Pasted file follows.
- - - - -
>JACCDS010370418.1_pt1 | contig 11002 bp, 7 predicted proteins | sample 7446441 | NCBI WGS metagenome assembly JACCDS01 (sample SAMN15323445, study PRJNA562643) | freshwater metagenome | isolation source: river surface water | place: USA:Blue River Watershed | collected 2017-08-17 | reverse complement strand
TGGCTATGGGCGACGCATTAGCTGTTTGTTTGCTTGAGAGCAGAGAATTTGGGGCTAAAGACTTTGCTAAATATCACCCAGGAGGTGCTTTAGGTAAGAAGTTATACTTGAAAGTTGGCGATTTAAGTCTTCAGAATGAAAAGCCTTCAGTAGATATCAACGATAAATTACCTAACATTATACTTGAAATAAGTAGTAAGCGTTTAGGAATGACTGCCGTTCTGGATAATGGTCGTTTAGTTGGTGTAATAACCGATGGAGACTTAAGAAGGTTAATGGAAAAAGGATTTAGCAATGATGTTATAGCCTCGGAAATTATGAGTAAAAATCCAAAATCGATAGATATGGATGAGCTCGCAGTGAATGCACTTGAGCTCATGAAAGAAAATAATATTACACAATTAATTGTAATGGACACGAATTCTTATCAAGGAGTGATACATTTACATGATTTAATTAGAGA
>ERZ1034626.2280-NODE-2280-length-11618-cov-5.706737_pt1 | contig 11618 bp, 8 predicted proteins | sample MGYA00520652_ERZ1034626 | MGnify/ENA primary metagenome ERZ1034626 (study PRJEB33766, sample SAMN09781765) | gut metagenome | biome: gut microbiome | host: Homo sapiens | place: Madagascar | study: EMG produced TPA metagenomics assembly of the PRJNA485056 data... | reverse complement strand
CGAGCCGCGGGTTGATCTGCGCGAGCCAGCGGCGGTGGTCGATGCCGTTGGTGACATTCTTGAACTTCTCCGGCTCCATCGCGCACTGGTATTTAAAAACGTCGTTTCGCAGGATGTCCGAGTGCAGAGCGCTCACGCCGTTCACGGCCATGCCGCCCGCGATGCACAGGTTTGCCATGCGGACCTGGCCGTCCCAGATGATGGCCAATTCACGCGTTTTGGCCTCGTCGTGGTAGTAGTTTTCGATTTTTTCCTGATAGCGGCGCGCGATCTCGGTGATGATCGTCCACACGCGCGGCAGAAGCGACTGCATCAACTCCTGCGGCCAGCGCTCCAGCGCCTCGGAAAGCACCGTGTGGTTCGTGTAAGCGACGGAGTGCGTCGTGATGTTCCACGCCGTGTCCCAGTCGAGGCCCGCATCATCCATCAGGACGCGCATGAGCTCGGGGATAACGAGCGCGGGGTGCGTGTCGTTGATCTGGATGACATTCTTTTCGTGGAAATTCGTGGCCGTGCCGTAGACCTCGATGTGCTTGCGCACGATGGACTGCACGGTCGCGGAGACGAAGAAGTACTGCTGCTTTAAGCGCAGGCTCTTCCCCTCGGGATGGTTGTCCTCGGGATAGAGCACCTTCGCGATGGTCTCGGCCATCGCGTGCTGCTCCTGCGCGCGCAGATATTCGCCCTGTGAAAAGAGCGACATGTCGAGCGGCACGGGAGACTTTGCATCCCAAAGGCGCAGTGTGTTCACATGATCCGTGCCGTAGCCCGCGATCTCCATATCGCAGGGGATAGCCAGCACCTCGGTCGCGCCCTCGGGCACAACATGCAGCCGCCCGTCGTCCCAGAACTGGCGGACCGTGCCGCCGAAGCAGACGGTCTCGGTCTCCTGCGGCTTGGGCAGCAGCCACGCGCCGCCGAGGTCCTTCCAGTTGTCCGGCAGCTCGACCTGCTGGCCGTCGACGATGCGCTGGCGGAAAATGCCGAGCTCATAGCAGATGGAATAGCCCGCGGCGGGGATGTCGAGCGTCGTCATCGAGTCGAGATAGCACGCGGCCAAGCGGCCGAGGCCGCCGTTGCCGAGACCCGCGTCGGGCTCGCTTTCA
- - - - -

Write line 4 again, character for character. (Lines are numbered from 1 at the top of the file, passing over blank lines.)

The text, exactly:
CGAGCCGCGGGTTGATCTGCGCGAGCCAGCGGCGGTGGTCGATGCCGTTGGTGACATTCTTGAACTTCTCCGGCTCCATCGCGCACTGGTATTTAAAAACGTCGTTTCGCAGGATGTCCGAGTGCAGAGCGCTCACGCCGTTCACGGCCATGCCGCCCGCGATGCACAGGTTTGCCATGCGGACCTGGCCGTCCCAGATGATGGCCAATTCACGCGTTTTGGCCTCGTCGTGGTAGTAGTTTTCGATTTTTTCCTGATAGCGGCGCGCGATCTCGGTGATGATCGTCCACACGCGCGGCAGAAGCGACTGCATCAACTCCTGCGGCCAGCGCTCCAGCGCCTCGGAAAGCACCGTGTGGTTCGTGTAAGCGACGGAGTGCGTCGTGATGTTCCACGCCGTGTCCCAGTCGAGGCCCGCATCATCCATCAGGACGCGCATGAGCTCGGGGATAACGAGCGCGGGGTGCGTGTCGTTGATCTGGATGACATTCTTTTCGTGGAAATTCGTGGCCGTGCCGTAGACCTCGATGTGCTTGCGCACGATGGACTGCACGGTCGCGGAGACGAAGAAGTACTGCTGCTTTAAGCGCAGGCTCTTCCCCTCGGGATGGTTGTCCTCGGGATAGAGCACCTTCGCGATGGTCTCGGCCATCGCGTGCTGCTCCTGCGCGCGCAGATATTCGCCCTGTGAAAAGAGCGACATGTCGAGCGGCACGGGAGACTTTGCATCCCAAAGGCGCAGTGTGTTCACATGATCCGTGCCGTAGCCCGCGATCTCCATATCGCAGGGGATAGCCAGCACCTCGGTCGCGCCCTCGGGCACAACATGCAGCCGCCCGTCGTCCCAGAACTGGCGGACCGTGCCGCCGAAGCAGACGGTCTCGGTCTCCTGCGGCTTGGGCAGCAGCCACGCGCCGCCGAGGTCCTTCCAGTTGTCCGGCAGCTCGACCTGCTGGCCGTCGACGATGCGCTGGCGGAAAATGCCGAGCTCATAGCAGATGGAATAGCCCGCGGCGGGGATGTCGAGCGTCGTCATCGAGTCGAGATAGCACGCGGCCAAGCGGCCGAGGCCGCCGTTGCCGAGACCCGCGTCGGGCTCGCTTTCA